.... A young mother remarked to me, ' I don't want to teach my child any religion. I don't want to influence him; I want him to choose for himself when he grows up.' That is a very ordinary example of a current argument, which is frequently repeated and yet never really applied. Of course the mother was always influencing the child. .... The grown-up person cannot in any case escape from the responsibility of influencing the child, not even if she accepts the enormous responsibility of not influencing the child. The mother can bring up the child without choosing a religion for him, but not without choosing an environment for him. If she chooses to leave out the religion, she is choosing the environment—and an infernally dismal, unnatural environment too. The mother can bring up the child alone on a solitary island in the middle of a large lake, lest the child should be influenced by superstitions and social traditions. But the mother is choosing the island and the lake and the loneliness, and is just as responsible for doing so as if she had chosen the sect of the Mennonites or the theology of the Mormons.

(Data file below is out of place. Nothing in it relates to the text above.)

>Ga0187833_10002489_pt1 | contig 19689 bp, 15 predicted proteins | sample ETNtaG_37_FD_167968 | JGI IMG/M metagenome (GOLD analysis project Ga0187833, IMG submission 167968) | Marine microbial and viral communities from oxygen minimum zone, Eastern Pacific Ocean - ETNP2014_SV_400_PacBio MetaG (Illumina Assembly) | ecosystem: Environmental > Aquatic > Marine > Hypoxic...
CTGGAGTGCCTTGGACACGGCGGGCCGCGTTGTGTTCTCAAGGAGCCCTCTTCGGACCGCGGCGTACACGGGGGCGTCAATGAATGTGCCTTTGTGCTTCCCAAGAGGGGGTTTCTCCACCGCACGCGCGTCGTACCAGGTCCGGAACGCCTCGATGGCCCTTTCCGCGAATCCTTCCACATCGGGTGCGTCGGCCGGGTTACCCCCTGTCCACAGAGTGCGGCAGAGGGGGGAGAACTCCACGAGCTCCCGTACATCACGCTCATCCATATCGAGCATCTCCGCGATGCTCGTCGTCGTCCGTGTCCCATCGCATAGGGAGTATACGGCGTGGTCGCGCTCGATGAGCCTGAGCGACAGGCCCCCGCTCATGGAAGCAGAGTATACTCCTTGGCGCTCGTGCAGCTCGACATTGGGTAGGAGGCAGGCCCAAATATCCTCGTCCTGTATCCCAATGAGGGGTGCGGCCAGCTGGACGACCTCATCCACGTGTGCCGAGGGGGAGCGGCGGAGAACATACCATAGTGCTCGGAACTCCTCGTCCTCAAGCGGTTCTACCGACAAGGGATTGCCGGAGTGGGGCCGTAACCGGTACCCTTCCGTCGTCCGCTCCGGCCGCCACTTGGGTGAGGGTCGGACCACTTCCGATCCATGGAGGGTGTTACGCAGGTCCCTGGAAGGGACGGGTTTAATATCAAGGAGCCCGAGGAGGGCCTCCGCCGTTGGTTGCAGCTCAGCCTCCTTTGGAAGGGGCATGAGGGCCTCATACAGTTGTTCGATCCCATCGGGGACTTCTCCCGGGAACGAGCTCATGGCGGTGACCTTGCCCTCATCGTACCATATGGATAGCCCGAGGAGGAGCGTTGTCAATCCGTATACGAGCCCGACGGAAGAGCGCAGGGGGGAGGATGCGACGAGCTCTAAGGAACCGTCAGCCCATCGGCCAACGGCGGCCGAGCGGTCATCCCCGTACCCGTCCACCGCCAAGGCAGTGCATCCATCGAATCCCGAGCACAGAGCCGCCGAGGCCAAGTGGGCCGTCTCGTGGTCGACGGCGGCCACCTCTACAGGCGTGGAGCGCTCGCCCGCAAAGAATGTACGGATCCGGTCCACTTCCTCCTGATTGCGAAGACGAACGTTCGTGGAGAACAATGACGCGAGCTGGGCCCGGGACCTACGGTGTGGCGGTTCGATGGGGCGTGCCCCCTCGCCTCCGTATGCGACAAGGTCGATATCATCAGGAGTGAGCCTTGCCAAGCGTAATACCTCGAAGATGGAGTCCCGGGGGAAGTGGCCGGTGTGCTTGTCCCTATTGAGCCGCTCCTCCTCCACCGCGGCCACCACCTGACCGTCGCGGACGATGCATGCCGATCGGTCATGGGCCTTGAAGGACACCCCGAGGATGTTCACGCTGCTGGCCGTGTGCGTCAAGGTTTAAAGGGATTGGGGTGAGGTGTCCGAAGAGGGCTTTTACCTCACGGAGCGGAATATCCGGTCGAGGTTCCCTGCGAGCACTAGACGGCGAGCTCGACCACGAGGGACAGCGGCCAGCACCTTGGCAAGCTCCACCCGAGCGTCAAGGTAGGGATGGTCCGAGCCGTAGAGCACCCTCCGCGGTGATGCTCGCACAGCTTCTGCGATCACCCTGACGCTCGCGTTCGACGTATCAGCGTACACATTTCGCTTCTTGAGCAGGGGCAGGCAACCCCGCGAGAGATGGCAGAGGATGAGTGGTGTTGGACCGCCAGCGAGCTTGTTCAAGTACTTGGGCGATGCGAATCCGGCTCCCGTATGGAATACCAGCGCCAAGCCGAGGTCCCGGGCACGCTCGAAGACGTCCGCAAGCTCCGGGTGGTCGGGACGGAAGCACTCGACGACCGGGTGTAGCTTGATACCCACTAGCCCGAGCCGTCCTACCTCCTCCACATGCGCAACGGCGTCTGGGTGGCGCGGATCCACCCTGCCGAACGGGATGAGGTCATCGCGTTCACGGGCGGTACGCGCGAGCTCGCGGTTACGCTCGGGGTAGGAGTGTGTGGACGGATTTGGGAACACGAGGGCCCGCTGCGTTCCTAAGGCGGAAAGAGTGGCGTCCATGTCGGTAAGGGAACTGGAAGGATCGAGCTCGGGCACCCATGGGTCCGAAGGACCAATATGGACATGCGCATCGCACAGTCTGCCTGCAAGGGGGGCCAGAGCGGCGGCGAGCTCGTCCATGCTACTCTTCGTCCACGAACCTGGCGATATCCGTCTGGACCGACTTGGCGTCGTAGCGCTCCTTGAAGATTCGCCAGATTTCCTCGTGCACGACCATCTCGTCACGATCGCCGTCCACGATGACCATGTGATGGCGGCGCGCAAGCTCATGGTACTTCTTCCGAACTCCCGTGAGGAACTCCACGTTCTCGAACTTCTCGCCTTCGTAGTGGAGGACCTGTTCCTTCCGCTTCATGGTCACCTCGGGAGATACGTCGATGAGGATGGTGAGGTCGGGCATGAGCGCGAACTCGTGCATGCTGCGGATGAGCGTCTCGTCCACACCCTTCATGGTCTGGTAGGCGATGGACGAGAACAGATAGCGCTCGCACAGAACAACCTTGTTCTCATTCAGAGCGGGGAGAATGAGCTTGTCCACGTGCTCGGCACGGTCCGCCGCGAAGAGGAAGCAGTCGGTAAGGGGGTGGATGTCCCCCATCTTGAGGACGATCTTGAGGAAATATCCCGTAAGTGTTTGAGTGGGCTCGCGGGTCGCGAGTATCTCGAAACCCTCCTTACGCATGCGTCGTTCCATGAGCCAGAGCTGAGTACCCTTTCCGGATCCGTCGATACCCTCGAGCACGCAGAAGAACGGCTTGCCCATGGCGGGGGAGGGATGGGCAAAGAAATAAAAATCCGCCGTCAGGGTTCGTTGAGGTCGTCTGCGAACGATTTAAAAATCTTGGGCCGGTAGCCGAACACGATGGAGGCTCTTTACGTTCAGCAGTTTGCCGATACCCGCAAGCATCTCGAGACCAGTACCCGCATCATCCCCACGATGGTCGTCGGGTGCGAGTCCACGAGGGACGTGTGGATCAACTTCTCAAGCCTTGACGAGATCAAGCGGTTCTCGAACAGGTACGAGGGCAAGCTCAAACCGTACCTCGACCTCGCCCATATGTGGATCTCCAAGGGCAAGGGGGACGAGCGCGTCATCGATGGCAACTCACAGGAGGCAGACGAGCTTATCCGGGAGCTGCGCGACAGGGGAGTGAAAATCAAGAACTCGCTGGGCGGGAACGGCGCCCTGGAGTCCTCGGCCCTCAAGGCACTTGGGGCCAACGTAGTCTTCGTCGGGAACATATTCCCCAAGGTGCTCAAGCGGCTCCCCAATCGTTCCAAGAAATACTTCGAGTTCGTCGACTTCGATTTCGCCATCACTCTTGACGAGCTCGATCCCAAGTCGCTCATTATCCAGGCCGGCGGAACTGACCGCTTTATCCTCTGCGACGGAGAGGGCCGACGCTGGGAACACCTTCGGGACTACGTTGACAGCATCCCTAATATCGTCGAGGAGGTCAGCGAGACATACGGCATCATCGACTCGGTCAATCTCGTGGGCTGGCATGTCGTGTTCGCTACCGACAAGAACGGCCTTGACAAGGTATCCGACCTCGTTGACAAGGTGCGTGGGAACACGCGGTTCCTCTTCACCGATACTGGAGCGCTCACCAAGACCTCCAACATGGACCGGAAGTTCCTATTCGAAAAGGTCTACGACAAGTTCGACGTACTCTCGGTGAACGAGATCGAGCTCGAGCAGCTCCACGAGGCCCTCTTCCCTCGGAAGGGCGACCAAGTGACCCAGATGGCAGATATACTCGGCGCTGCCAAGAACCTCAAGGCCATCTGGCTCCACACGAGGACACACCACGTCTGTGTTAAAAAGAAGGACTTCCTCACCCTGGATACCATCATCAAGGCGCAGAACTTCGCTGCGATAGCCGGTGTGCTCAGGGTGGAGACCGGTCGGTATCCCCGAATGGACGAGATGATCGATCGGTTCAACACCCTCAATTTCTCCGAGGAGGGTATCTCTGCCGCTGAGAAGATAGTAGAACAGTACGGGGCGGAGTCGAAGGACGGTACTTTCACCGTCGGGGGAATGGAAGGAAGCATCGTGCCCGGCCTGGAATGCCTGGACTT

It is entirely obvious, to anybody who will think for two minutes, that this responsibility for determining childhood belongs inevitably to the relations of child and adult, quite apart from the relations of religion and irreligion. But the people who repeat these fragments of phraseology do not think for two minutes. ....
G.K. Chesterton: (excerpt) Illustrated London News, Feb. 18, 1928.
One of the results of the attack on September 11, 2001, was a Wisconsin statute requiring schools to either play the National Anthem or recite the Pledge of Allegiance. One of my colleagues refused to do anything when the anthem was played over the PA arguing that to do so would pressure his students to participate. Of course his non-action was at least as influential.